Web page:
AWS CodeStar Eases Building and Deployment of Java, Other Code on Amazon Cloud
- By John K. Waters
Amazon Web Services Inc. (AWS) has unveiled a new cloud service for building and deploying applications on the AWS cloud computing platform. AWS CodeStar is designed to integrate with existing IDEs and abstract some of the steps needed to build a toolchain for continuous integration/continuous deployment (CI/CD) on the cloud computing service.
CodeStar (not to be confused with a lightweight WordPress framework of the same name) is free, but users pay for additional Amazon services.
Werner Vogels, Amazon's CTO, introduced the new service at the AWS Summit in San Francisco. The new service allows users to "easily manage your software development activities in one place… and set up your entire continuous delivery toolchain in minutes," he said. CodeStar comes with more than 20 templates, which can be used to configure the service to support the development of Web sites, Web Services, microservices and Alexa Skills (voice capabilities for devices such as Amazon's Echo).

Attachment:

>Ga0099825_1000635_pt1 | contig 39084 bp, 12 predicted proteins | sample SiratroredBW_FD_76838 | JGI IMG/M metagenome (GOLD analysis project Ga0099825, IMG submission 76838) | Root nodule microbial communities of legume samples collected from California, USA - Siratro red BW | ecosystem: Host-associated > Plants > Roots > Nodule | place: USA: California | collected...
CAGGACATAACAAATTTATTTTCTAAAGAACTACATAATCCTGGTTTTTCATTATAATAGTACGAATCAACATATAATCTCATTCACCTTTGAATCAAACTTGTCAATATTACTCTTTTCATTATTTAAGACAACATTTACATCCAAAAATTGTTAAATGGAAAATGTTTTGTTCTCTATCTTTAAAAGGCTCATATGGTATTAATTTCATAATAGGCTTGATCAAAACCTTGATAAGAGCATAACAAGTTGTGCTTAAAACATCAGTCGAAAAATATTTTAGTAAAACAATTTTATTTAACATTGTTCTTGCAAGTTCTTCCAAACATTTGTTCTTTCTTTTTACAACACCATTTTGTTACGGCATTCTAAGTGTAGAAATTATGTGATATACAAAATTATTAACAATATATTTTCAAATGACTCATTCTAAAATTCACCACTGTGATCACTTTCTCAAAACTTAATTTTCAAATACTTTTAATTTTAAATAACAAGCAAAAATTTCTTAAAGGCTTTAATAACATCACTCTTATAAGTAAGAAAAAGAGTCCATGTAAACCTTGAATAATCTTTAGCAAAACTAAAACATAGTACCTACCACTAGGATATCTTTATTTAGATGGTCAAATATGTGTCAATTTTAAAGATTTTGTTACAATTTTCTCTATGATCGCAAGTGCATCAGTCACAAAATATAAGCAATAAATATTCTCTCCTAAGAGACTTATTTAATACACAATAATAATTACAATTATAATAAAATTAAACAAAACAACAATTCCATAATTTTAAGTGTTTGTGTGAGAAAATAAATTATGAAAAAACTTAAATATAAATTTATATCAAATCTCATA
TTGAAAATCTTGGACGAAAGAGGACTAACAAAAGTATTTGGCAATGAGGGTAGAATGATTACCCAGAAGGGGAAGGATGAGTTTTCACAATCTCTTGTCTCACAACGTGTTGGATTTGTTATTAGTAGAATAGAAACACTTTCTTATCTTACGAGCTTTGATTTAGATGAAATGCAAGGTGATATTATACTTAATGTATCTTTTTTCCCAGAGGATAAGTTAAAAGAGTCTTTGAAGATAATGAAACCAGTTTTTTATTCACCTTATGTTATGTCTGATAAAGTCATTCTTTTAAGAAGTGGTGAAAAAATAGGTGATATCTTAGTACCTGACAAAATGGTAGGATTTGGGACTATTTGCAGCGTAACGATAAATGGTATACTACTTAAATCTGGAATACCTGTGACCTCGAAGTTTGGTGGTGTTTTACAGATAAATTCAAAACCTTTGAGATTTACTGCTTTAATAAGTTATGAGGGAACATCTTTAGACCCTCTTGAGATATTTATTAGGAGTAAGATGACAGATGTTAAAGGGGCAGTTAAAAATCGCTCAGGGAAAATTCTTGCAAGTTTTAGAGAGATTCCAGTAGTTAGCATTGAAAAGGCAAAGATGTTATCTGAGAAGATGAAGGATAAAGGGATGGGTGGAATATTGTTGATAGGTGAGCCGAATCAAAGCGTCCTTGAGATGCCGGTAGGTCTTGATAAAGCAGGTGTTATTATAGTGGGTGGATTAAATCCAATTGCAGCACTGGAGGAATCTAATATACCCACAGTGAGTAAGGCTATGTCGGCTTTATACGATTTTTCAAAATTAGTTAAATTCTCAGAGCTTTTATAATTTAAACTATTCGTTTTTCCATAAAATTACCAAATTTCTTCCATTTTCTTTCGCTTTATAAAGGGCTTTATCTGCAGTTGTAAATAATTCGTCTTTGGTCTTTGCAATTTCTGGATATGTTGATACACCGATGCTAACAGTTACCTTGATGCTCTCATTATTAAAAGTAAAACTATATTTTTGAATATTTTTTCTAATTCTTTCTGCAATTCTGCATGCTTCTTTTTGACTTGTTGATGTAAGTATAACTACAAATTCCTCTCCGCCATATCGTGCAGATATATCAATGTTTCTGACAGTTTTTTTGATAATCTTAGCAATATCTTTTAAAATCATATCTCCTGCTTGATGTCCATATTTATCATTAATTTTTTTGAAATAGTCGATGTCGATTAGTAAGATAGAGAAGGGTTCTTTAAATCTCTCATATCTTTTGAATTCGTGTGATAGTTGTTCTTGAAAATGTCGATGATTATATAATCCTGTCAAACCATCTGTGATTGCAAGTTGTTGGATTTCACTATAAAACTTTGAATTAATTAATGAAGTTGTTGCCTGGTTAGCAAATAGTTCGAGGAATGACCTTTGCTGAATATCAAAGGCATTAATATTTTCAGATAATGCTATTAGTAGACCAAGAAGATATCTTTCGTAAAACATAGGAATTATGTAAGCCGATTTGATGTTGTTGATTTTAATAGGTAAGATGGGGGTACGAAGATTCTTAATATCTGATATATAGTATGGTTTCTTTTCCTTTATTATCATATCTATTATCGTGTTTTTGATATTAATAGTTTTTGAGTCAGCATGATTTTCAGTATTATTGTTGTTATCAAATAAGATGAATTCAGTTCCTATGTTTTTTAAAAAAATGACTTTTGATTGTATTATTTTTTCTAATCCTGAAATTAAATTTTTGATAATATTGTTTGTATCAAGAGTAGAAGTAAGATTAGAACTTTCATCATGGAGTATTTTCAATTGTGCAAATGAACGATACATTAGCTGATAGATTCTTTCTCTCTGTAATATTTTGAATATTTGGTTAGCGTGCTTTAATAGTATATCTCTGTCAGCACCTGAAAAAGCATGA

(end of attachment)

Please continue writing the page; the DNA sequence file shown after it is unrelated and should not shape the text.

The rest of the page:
CodeStar also comes with a project dashboard (a Web page) that provides an overall view of a project, its toolchain, and important events, Vogels explained. Through this dashboard, users can recent code commits and track things like the status of code changes, build results and deployments.
Vogels was especially enthusiastic about CodeStar's AWS Lambda template. "The cool thing in all this is that Lambda is one of the targets," he told Summit attendees, "so you can immediately set up continuous integration and deployment toward Lambda as one of your target environments." But the service also comes with templates for Amazon's Elastic Compute Cloud (EC2) and Amazon's Elastic Beanstalk, a service for deploying and scaling Web applications and services developed with Java, .NET, PHP, Node.js, Python, Ruby, Go, and Docker on a range of servers, including Apache, Nginx, Passenger, and IIS.
The service also comes with sample code to help users get up and running quickly with popular IDEs, including Visual Studio and Eclipse, but also any code editor that supports Git, the company says.
John has been covering the high-tech beat from Silicon Valley and the San Francisco Bay Area for nearly two decades. He serves as Editor-at-Large for Application Development Trends (www.ADTMag.com) and contributes regularly to Redmond Magazine, The Technology Horizons in Education Journal, and Campus Technology. He is the author of more than a dozen books, including The Everything Guide to Social Media; The Everything Computer Book; Blobitecture: Waveform Architecture and Digital Design; John Chambers and the Cisco Way; and Diablo: The Official Strategy Guide.